Bonds appears before grand jury

SAN FRANCISCO -- Barry Bonds became the highest-profile
athlete to appear before a grand jury focusing on possible tax and
drug violations by a California lab that supplied nutritional
supplements to Bonds and other sports stars.

The six-time National League MVP entered the grand jury room
late Thursday morning accompanied by attorney Mike Rains and left
the room nearly 5 hours later, though it was unclear how long he

"It went fine," Bonds said as he was led by two bodyguards and
two federal marshals to a freight elevator that was held for him.
He was taken directly to the garage of the federal courthouse, then
driven away as a marshal stopped traffic.

Bonds' wife and mother sat in a nearby hallway during most of
his appearance. At one point, Bonds stuck his head into the hallway
and asked, "Is my mother here?"

Benito Santiago, a free agent who spent the past three seasons
as Bonds' teammate with the San Francisco Giants, appeared before
the grand jury later in the afternoon.

Bonds has attributed his muscular development over the years to
intense weight training, proper diet and a regimen of nutritional
supplements from companies such as the Bay Area Laboratory
Co-Operative, or BALCO, that is at the heart of the grand jury

Bonds repeatedly has denied using steroids.

Thursday's appearance gave grand jurors the chance to ask the
Giants slugger under oath whether his growth has been entirely

Other athletes that already have appeared before the grand jury
include track star Marion Jones and her boyfriend, 100-meter world
record-holder Tim Montgomery, four Oakland Raiders and Olympic
champion swimmer Amy Van Dyken.

An appearance before the grand jury, or being subpoenaed to
testify, does not mean an athlete is a target of the probe.

Two people have been named so far as targets of the grand jury --
BALCO founder Victor Conte, and Greg Anderson, Bonds' personal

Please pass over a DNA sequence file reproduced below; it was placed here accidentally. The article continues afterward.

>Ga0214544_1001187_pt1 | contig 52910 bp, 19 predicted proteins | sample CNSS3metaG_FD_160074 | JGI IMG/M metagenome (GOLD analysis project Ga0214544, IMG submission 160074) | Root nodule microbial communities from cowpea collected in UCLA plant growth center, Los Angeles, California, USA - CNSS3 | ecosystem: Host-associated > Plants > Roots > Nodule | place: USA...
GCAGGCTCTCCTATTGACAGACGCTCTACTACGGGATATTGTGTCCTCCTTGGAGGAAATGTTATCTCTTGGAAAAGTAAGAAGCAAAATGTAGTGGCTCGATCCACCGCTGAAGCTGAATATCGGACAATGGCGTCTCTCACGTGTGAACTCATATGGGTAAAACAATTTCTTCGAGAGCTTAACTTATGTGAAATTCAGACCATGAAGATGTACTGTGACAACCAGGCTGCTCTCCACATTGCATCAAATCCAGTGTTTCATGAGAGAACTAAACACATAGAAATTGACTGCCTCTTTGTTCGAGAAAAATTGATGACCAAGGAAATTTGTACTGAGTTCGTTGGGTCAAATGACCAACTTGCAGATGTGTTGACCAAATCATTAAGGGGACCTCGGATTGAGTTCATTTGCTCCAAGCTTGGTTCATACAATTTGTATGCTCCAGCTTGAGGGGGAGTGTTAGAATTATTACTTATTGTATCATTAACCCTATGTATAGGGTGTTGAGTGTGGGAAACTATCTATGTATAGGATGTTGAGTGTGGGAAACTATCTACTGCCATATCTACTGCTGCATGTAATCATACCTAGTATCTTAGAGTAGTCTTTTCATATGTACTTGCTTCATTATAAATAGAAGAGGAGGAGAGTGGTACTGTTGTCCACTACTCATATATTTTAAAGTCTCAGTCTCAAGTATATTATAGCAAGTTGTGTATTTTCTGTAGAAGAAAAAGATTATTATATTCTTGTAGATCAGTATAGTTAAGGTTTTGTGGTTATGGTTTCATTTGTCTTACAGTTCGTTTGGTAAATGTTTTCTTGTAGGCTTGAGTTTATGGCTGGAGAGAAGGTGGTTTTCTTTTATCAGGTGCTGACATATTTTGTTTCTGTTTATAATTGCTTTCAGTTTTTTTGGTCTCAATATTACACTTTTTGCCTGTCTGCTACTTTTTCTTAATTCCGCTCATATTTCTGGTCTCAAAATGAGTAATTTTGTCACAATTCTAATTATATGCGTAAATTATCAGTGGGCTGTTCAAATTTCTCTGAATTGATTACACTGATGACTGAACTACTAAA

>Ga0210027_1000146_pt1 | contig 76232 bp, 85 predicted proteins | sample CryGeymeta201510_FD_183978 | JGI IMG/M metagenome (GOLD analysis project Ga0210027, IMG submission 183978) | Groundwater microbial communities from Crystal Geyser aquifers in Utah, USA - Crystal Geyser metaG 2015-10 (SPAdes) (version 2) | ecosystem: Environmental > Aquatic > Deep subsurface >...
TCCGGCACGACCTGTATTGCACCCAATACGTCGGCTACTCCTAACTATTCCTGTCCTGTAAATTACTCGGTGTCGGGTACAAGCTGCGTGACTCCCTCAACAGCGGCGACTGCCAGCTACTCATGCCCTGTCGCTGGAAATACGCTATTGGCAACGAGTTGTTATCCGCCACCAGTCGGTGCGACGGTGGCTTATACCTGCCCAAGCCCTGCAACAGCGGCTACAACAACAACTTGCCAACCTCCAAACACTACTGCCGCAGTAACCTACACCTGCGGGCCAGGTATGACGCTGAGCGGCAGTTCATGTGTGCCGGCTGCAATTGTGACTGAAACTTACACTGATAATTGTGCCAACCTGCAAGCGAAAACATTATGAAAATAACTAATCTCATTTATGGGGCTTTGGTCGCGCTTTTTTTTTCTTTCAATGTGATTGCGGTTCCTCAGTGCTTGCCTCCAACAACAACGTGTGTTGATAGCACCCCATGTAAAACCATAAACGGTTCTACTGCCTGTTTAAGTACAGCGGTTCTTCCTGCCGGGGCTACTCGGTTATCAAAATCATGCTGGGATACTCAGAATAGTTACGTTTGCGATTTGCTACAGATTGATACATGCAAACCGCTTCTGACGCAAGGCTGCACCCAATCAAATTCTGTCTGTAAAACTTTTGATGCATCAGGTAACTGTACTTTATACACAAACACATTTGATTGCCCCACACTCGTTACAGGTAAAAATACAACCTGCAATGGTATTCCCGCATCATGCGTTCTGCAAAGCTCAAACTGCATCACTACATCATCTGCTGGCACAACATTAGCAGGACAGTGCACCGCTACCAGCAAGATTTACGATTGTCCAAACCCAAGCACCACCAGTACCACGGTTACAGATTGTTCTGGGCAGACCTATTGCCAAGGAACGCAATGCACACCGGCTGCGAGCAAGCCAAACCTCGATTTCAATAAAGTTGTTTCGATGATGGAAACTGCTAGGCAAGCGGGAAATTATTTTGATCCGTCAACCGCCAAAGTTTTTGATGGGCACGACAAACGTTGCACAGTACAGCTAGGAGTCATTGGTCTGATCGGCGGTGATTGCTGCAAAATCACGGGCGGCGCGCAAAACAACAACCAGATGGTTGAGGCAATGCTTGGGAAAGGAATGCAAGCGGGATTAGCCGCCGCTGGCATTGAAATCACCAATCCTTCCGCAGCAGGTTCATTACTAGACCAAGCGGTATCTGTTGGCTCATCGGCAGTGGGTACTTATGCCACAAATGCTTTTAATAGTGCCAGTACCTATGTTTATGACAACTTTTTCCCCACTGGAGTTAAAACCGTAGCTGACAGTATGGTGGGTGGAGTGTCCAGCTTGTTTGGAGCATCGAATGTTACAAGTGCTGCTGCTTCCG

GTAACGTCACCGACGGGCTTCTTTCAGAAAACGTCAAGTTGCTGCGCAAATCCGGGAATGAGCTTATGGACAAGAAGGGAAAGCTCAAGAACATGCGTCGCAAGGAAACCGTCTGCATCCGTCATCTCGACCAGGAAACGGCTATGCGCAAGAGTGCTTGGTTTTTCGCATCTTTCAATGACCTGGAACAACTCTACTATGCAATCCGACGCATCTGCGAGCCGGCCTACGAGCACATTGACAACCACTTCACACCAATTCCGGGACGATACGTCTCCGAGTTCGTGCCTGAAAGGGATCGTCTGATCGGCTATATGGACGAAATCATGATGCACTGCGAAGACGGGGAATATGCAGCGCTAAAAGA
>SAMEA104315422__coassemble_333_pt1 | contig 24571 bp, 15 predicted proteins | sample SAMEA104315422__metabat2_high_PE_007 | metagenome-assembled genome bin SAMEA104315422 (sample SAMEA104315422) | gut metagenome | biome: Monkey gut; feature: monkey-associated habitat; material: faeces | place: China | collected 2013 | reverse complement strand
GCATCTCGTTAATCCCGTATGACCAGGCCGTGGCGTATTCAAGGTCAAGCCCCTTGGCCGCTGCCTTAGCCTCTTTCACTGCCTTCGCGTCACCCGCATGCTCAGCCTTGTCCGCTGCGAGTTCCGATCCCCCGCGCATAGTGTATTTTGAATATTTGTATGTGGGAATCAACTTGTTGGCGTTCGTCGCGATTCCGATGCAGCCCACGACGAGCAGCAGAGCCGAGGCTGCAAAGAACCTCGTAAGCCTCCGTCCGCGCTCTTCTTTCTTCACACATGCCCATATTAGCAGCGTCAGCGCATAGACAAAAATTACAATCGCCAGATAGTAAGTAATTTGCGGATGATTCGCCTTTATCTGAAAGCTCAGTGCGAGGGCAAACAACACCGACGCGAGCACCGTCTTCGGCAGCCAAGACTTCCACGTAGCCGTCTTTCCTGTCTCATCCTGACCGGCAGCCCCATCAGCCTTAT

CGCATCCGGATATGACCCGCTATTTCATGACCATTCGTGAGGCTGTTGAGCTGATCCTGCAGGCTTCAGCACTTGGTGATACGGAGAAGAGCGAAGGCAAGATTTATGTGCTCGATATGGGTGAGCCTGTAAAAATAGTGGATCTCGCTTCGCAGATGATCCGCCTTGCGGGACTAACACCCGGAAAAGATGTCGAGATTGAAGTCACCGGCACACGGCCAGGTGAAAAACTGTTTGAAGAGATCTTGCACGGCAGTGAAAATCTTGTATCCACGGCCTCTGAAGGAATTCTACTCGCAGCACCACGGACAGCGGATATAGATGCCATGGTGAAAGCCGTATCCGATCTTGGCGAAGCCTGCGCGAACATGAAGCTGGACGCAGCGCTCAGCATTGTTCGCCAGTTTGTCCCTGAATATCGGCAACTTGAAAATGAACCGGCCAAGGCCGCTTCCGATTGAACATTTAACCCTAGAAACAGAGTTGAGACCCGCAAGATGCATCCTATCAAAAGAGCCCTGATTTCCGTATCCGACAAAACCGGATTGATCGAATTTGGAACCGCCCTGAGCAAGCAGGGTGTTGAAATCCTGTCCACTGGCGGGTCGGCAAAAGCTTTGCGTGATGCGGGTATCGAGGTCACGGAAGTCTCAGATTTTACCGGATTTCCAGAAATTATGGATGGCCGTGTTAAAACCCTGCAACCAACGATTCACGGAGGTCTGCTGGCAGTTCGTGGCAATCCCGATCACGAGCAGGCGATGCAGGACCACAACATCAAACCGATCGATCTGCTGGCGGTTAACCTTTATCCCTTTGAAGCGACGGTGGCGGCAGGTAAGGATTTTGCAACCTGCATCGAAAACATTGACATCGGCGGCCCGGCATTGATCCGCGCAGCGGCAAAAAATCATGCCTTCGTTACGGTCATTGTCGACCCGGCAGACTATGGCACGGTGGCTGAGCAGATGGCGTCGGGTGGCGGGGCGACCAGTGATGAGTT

Bonds, 39, became a BALCO client just before his record-setting
2001 season, in which he hit 73 homers, and has praised Conte for
giving him a personalized nutritional program.

Anderson's home was raided by the Internal Revenue Service and a
drug task force Sept. 5, two days after a similar raid at BALCO.

Anderson's attorney, Bill Rapoport, said computer files and
other things "that were not paper" were among items taken in the
raid. But Rapoport said he does not know specifically what was
taken and said Anderson's only connection to BALCO was when he
purchased vitamins from Conte to give to athletes he trained.

Bonds posed with Conte and Anderson for this past June's issue
of Muscle & Fitness magazine and heaped praise on both.

"I visit BALCO every three to six months. They check my blood
to make sure my levels are where they should be. Maybe I need to
eat more broccoli than I normally do. Maybe my zinc and magnesium
intakes need to increase," Bonds told the magazine.

"Victor will call me to make sure I'm taking my supplements,
and my trainer Greg will sit near my locker and stare at me if I
don't begin working out right away. I have these guys pushing me."

Bonds brought Anderson, a childhood friend, on a major league
tour of Japan after the 2002 season, when the trainer met players
such as Jason Giambi -- who also has been subpoenaed to testify
before the grand jury.